Located at 16 Md. Ramjan Lane and very near to the Anandamayi Kali Temple in Nimtala, the dilapidated, yet the massive structure of the Durgeshwar Shiva Temple is simply amazing. Dedicated to Lord Shiva or Durgeshwar, the Lord of goddess Durga, the temple is a classic example of typical ‘aatchala’ or eight slanting roof style of Bengal temple architecture.
The length of the Durgeshwar temple is about 24 feet, while its breadth about 29 feet. Surprisingly, compared to its area coverage, it is quite a tall temple, about 50 feet in height and it is difficult to have a glimpse of its top, as it is situated in a narrow lane. There was a time when the temple was ornamented with exotic terracotta works, most of which have vanished with the passage of time. Except the east, the Durgeshwar temple is equipped with three arched entrances on its north, south and west side. There is a black stone plaque above the west door, inscribed with old Bengali scripts. It indicates that, the temple was founded by Rashiklal Das Dutta and Jawaharlal Das Dutta, the two sons of Sri Madan Mohan Dutta of Hatkhola Dutta family, about three hundred years ago in 1716.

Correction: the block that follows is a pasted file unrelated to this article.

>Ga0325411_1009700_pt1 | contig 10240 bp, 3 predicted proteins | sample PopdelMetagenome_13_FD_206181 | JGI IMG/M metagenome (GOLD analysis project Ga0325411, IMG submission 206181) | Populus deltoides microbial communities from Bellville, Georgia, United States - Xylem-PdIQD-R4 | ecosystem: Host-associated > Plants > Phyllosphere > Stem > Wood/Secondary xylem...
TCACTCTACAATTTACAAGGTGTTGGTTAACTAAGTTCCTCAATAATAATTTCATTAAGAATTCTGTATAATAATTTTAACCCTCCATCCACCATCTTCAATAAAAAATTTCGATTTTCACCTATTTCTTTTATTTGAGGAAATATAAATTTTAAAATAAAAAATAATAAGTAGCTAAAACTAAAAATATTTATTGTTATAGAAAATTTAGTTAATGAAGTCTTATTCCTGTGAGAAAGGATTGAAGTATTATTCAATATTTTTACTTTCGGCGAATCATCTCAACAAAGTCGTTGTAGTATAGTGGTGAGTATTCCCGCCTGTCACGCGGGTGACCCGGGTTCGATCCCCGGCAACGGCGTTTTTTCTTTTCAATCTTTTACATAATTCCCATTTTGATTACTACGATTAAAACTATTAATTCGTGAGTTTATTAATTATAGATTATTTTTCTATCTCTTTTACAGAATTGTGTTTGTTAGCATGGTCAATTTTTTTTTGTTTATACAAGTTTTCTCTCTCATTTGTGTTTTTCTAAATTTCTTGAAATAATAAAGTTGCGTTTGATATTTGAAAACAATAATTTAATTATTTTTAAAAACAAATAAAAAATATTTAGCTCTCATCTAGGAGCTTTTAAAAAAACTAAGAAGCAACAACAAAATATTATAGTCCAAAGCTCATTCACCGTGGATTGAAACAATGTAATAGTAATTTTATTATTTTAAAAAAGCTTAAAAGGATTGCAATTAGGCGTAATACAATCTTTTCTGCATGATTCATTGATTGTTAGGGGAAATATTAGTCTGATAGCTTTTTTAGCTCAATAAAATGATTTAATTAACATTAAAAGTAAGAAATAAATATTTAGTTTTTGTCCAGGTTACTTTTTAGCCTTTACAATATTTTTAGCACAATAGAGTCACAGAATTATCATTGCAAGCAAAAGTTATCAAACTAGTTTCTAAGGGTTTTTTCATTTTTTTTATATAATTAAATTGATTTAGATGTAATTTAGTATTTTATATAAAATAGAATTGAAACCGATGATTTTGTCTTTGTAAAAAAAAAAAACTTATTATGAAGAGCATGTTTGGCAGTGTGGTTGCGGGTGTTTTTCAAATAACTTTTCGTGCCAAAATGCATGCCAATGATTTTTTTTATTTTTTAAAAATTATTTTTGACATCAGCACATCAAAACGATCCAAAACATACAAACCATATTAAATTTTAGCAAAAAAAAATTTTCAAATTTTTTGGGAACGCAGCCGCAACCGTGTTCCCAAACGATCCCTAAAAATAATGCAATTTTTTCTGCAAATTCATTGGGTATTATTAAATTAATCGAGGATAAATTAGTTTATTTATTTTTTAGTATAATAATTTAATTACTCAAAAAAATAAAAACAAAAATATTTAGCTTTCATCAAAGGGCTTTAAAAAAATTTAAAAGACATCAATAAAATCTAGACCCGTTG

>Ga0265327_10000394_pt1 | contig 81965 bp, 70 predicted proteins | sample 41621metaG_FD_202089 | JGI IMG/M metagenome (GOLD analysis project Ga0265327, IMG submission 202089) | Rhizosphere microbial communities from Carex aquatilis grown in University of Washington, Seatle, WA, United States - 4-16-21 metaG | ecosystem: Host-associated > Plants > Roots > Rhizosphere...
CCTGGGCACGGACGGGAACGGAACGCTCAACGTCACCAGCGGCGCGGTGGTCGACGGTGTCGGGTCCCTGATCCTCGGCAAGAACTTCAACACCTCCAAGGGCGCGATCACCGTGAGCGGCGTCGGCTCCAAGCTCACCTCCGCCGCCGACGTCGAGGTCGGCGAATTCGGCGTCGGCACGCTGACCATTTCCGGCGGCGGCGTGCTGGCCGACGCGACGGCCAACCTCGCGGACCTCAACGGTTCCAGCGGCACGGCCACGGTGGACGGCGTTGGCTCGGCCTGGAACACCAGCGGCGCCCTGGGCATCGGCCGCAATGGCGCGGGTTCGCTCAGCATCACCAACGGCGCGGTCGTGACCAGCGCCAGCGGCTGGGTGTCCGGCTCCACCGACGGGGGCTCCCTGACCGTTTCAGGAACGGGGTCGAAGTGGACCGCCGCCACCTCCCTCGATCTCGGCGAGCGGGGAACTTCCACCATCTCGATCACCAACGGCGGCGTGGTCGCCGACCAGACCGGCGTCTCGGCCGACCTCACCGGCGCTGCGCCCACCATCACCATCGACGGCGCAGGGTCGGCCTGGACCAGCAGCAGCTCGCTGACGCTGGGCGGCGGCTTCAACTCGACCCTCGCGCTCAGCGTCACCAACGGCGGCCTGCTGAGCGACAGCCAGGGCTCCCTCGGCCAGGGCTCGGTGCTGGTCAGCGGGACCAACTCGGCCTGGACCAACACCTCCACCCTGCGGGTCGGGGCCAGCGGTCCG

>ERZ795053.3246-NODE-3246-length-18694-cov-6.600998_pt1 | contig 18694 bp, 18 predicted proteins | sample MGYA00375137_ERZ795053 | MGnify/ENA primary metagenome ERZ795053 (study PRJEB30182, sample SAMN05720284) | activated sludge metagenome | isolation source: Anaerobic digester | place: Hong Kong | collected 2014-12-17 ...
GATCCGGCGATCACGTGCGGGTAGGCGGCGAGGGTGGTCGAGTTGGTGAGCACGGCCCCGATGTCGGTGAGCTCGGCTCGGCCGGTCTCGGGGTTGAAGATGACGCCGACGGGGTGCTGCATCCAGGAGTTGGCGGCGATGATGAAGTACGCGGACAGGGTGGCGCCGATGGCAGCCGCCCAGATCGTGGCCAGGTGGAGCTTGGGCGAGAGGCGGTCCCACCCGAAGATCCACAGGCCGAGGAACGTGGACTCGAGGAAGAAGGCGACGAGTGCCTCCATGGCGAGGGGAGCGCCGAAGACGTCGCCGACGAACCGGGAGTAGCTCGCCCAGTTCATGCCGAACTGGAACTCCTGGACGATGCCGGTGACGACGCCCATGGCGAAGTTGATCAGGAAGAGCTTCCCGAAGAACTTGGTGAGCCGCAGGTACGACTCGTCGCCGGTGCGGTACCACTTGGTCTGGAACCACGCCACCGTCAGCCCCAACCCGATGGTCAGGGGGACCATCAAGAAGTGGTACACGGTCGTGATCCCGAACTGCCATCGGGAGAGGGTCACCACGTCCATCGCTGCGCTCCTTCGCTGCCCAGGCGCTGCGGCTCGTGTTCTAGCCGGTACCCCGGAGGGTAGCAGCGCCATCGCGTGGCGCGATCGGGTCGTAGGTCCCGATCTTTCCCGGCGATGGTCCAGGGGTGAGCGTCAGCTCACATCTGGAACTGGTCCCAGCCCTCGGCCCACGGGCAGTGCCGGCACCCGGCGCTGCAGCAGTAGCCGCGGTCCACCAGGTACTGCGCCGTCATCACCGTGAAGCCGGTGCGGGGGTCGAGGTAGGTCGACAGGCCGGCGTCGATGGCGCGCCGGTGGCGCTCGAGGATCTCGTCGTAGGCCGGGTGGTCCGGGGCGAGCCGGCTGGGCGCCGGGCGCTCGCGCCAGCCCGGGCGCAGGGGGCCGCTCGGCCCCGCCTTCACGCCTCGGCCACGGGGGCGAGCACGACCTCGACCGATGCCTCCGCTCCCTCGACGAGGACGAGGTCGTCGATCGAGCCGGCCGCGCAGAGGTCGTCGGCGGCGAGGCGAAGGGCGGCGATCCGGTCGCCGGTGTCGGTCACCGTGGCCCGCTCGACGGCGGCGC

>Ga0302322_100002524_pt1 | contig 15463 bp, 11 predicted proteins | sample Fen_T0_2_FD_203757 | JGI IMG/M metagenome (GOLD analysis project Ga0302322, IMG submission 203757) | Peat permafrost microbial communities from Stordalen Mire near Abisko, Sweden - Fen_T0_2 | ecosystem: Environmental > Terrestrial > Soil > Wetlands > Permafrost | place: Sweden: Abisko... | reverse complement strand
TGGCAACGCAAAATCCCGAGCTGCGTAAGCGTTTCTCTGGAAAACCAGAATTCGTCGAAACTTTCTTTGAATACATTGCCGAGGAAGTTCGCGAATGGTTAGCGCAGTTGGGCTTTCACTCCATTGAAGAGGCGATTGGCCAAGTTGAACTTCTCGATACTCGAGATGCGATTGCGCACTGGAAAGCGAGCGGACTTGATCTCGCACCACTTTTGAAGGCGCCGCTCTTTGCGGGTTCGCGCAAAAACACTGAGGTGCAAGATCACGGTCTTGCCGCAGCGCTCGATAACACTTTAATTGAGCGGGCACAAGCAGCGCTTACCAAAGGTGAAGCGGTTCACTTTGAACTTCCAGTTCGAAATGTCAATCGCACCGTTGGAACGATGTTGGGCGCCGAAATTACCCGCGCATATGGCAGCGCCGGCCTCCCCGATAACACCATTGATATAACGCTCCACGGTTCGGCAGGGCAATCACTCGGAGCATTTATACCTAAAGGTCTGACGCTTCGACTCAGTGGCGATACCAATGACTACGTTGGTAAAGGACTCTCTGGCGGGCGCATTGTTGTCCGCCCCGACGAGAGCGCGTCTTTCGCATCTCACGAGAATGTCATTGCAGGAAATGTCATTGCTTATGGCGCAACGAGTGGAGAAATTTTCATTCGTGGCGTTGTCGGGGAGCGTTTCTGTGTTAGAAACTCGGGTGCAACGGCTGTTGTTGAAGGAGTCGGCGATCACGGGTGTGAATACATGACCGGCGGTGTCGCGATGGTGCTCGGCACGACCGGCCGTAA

Madan Mohan Dutta was a rich, influential and famous business man during those days. Their family mansion is located in the vicinity of the temple and is known as ‘Hatkhola Dutta Bari’ in the locality.
The temple is considered as west faced. However, there is Black stone statue of ‘Nandi’, at the left side of the north entrance, which makes it confusing. The inner chamber of the temple contains a 10 feet tall gigantic Shiva Linga, the phallus, made of Blackstone, which is perhaps the biggest in Calcutta. There is an iron ladder, placed by the side of the Linga, so that the devotees may go up to pour water and milk on the tall Shiva Linga. The names of the founders of the temple are inscribed at the base of the phallus, along with that of the sculptor, Sri Gadadhar Das.
Today, the tall structure of the Durgeshwar temple stands in a dilapidated state and adorned with the massive roots of unwanted vegetation, but it is not at all deserted.In its inner chamber the deity is worshipped every day and temple opens regularly, twice in a day, for the visitors. It still stands today, as a symbol of our heritage.